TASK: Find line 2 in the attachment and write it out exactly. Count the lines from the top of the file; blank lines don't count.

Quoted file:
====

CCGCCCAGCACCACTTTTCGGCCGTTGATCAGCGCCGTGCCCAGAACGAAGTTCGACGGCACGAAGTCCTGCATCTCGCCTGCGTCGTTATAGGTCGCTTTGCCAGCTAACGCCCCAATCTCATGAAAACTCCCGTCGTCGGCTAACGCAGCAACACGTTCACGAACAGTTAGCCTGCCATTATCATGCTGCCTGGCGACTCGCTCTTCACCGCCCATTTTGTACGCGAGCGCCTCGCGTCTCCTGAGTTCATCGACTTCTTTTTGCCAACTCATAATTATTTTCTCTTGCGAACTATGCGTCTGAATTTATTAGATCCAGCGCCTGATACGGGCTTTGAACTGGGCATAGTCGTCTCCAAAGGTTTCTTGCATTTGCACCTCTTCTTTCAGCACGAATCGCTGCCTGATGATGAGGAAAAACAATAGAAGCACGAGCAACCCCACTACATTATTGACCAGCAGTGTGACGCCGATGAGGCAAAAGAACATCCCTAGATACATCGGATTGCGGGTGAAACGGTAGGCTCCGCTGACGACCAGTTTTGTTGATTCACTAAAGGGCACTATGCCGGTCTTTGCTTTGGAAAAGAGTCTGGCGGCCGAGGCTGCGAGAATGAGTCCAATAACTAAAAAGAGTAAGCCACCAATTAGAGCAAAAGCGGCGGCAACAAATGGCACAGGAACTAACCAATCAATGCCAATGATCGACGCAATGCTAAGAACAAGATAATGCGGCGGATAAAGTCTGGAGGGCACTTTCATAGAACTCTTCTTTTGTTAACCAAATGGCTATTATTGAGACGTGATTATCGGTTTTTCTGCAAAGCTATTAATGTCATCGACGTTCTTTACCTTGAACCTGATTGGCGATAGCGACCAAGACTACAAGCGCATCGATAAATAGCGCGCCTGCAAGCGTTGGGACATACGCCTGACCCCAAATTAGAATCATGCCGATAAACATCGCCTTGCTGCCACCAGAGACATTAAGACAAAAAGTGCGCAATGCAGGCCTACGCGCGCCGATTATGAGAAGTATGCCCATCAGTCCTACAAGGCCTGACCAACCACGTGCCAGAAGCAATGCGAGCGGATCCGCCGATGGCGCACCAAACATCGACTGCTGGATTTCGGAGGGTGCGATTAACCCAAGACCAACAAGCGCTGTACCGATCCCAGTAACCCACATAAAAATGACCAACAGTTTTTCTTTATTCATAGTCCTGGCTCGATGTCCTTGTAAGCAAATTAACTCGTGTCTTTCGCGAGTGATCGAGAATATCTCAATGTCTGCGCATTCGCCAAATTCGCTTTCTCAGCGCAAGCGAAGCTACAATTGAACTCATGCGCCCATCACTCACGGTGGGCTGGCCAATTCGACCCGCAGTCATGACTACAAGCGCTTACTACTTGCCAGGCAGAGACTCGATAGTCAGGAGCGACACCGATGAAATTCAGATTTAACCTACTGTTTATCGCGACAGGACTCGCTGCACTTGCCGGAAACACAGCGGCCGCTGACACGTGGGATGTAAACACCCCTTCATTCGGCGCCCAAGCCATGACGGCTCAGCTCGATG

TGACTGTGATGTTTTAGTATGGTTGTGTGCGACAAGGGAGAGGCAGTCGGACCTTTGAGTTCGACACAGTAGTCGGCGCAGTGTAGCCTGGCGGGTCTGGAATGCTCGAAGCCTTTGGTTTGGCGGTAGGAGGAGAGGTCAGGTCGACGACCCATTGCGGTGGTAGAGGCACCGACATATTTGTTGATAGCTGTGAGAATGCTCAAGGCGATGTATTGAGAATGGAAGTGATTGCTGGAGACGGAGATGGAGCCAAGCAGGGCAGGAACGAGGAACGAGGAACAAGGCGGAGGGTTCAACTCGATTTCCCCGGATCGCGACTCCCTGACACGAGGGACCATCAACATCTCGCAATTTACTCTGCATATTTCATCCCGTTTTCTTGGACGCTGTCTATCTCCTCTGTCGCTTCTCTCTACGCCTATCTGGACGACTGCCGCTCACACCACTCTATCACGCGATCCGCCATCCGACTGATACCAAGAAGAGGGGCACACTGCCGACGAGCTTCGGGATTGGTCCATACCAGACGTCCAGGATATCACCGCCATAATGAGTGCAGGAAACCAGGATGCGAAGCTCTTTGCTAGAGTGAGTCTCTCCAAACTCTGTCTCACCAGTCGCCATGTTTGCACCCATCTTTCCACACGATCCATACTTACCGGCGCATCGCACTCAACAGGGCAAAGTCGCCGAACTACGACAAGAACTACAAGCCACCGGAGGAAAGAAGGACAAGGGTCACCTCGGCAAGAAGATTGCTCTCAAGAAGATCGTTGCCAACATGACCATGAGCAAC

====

TGACTGTGATGTTTTAGTATGGTTGTGTGCGACAAGGGAGAGGCAGTCGGACCTTTGAGTTCGACACAGTAGTCGGCGCAGTGTAGCCTGGCGGGTCTGGAATGCTCGAAGCCTTTGGTTTGGCGGTAGGAGGAGAGGTCAGGTCGACGACCCATTGCGGTGGTAGAGGCACCGACATATTTGTTGATAGCTGTGAGAATGCTCAAGGCGATGTATTGAGAATGGAAGTGATTGCTGGAGACGGAGATGGAGCCAAGCAGGGCAGGAACGAGGAACGAGGAACAAGGCGGAGGGTTCAACTCGATTTCCCCGGATCGCGACTCCCTGACACGAGGGACCATCAACATCTCGCAATTTACTCTGCATATTTCATCCCGTTTTCTTGGACGCTGTCTATCTCCTCTGTCGCTTCTCTCTACGCCTATCTGGACGACTGCCGCTCACACCACTCTATCACGCGATCCGCCATCCGACTGATACCAAGAAGAGGGGCACACTGCCGACGAGCTTCGGGATTGGTCCATACCAGACGTCCAGGATATCACCGCCATAATGAGTGCAGGAAACCAGGATGCGAAGCTCTTTGCTAGAGTGAGTCTCTCCAAACTCTGTCTCACCAGTCGCCATGTTTGCACCCATCTTTCCACACGATCCATACTTACCGGCGCATCGCACTCAACAGGGCAAAGTCGCCGAACTACGACAAGAACTACAAGCCACCGGAGGAAAGAAGGACAAGGGTCACCTCGGCAAGAAGATTGCTCTCAAGAAGATCGTTGCCAACATGACCATGAGCAAC